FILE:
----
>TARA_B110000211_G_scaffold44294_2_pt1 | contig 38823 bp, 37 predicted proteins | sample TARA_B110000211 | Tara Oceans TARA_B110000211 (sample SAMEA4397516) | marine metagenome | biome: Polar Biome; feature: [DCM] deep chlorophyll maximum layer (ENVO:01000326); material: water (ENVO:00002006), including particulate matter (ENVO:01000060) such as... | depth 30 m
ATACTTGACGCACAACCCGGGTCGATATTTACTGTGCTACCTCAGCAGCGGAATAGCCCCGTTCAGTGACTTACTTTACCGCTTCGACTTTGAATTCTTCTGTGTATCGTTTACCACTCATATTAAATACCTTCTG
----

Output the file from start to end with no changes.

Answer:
>TARA_B110000211_G_scaffold44294_2_pt1 | contig 38823 bp, 37 predicted proteins | sample TARA_B110000211 | Tara Oceans TARA_B110000211 (sample SAMEA4397516) | marine metagenome | biome: Polar Biome; feature: [DCM] deep chlorophyll maximum layer (ENVO:01000326); material: water (ENVO:00002006), including particulate matter (ENVO:01000060) such as... | depth 30 m
ATACTTGACGCACAACCCGGGTCGATATTTACTGTGCTACCTCAGCAGCGGAATAGCCCCGTTCAGTGACTTACTTTACCGCTTCGACTTTGAATTCTTCTGTGTATCGTTTACCACTCATATTAAATACCTTCTG